Matthew 5.21-48, “Kingdom Come”

Sermon on the Mount Series, Class 10

“Kingdom Come”

Sermon on the Mount Series 

Class 10: Matthew 5.21-48

  • QUESTION: What impact is the series having on your faith so far?

1. Raca and Reconciliation, 5.21-26

a. Murder is in view here, not ‘killing’. Exodus 20.13.

  • “These verses make one great point. The Old Testament law forbidding murder must not be thought adequately satisfied when no blood has been shed.” Carson, 46.
  • ‘raca’: ‘empty’; ‘airhead’; ‘brainless’.
  • The ‘hell of fire’ – Gehenna; Molech (2 Kings 23:10; Jeremiah 7:31).

b. Anger

  • Jesus was angry (Matthew 21.12ff; Mark 3.1ff; Matthew 23.17).  
  • “In none of the cases in which Jesus became angry was his personal ego wrapped up in the issue.” Carson, 46. 
  • When he was at the point where ego might have been most involved, he was silent and submissive (1 Peter 2.23, Luke 23.34).

c. Leave your gift

d. Swift settling with adversary

  • It’s kingdom or prison – take your choice!

2. Vows, 5.27-37

a. Lust: Exodus 20:14

  • “This is not a prohibition of the normal attraction which exists between men and women, but of the deep-seated lust which consumes and devours, which in imagination attacks and rapes, which mentally contemplates and commits adultery.” Carson, 49.
  • Not ‘notices’. Not about sexual attraction, but intentional viewing aimed ultimately (even if only in fantasy) with consummating sex with another man’s wife. See David, 2 Samuel 11:2-4.

b. Adultery

  • Jesus ties together the seventh and tenth commandments – adultery and covetousness.  

c. Gouge

  • A blinded person is perfectly capable of lust.  
  • “We must not pamper it, flirt with it, enjoy nibbling a little of it around the edges.  We are to hate it, crush it, dig it out.”  Carson, 49. See Colossians 3.5-6.
  • We take sin so seriously because it causes so much pain. This is one reason we mourn, Matthew 5.4.

d. Divorce: See Deut 24:1-4

  • Jesus not dealing with all issues regarding divorce and possible grounds for its permissibility, but to question whether divorce should be acceptable in the first place. Matt 19.3ff; Mal 2.16.
  • The passion of love is preserved, nurtured, refined by the challenges of working through difficult times in marriage.  
  • Chrysostom links this passage with the Beatitudes. “For he that is meek, and a peacemaker, and poor in spirit, and merciful, how shall he cast out his wife? He that is used to reconcile others, how shall he be at variance with her who is his own?”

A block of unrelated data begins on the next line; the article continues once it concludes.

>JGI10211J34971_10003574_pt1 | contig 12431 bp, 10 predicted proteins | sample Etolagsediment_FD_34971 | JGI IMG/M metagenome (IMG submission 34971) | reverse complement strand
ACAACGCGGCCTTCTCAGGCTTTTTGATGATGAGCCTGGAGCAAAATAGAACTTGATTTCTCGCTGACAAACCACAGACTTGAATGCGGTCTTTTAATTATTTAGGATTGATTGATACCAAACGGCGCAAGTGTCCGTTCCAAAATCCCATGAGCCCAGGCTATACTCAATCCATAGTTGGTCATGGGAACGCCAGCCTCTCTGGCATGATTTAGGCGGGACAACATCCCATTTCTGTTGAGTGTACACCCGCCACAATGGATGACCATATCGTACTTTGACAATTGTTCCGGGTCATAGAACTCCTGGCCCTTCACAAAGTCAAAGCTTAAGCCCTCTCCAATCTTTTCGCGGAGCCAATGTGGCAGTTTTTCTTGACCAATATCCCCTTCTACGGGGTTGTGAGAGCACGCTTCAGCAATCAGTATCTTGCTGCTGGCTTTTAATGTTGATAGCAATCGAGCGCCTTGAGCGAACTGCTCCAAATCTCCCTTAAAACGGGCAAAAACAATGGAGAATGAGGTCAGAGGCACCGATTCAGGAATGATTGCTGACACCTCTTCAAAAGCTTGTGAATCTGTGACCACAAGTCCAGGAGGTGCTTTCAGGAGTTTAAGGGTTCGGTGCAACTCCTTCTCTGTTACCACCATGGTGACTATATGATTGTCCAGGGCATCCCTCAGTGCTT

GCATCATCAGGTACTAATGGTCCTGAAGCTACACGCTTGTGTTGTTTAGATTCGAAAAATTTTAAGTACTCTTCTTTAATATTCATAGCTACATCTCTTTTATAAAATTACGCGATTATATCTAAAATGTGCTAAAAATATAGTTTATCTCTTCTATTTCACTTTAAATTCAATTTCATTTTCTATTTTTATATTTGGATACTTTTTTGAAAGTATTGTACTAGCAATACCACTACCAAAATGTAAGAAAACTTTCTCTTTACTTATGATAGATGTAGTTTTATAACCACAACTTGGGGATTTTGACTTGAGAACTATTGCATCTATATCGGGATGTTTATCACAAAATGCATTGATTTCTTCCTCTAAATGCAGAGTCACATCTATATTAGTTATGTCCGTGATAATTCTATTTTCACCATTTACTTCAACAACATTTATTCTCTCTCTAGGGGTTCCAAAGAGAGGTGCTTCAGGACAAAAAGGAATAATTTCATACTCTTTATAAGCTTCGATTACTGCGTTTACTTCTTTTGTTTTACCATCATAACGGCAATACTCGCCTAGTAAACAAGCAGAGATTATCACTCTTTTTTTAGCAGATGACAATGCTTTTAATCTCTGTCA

e. Keeping promises

f. Do not swear an oath

Part 3 – Love in the extreme, 5.38-47

a. Eye for an eye: Exodus 21, Leviticus 24, Deuteronomy 19

  • A limiting law not a permissive one.
  • The law was given to Israel as a nation and was to be administered by the correct legal authorities. This was not for individuals to engage in.

b. Do not resist

  • Jesus does resist the Pharisees. And yet he does not resist those who crucify him.
  • The cloak was not something that the law allowed to be taken from a man (Ex 22.26ff).
  • The Roman soldier had the right to commandeer a civilian to carry his luggage. How should we respond? Presumably with a Christ-like spirit. Joyful, not grumpy! 

c. Give to the one who asks

  • The issue is not foolish giving, but joyful generosity. 
  • For wisdom and folly in lending see Proverbs 11:15; 17:18; 22:26. 

d. Love your enemy, Matt. 5:43; see Lev 19.18

  • ‘Revenge is a confession of pain’: LATIN PROVERB
  • ‘An eye for an eye will make the whole world blind’: MAHATMA GHANDI
  • ‘While seeking revenge, dig 2 graves-one for yourself’: DOUGLAS HORTON
  • Jesus prayed for his enemies – even on the cross! (Luke 23.34).
  • God is one who loves his enemies (John 3.16, Romans 5.8).
  • God’s enemies are valuable to him, so they should be to his followers.
  • Loving our enemies is not the same as accommodating our abusers.

Conclusion, Matthew 5.48

teleios” – complete. 

  • Spiritual maturity: 1 Cor 2:6; 14:20; Phil 3:15
  • The admonitions of chapter 5 are not just rules, they are the outworking of the implications of following a holy, pure God. We are adopting and growing into his character.
  • Jesus is centre-stage in this chapter in more ways than one.  He is the authority.  As he re-interprets and clarifies the Old Testament teachings we see an authority that goes way beyond past prophets and rabbis.  He is revealing his divinity, since only divinity could re-interpret the divinely-given law.  Rabbis never said, “but I tell you” since they knew they were not inspired.  By taking this phrase Jesus indicates he is inspired.

QUESTION: How will this passage affect the way you live this week?

Please add your comments on this week’s topic. We learn best when we learn in community. 

Do you have a question about teaching the Bible? Is it theological, technical, practical? Send me your questions or suggestions. Here’s the email: malcolm@malcolmcox.org.

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“Worship the LORD with gladness; come before him with joyful songs.” (Psalms 100:2 NIV11)

God bless, Malcolm

PS: You might also be interested in my book: “An elephant’s swimming pool”, a devotional look at the Gospel of John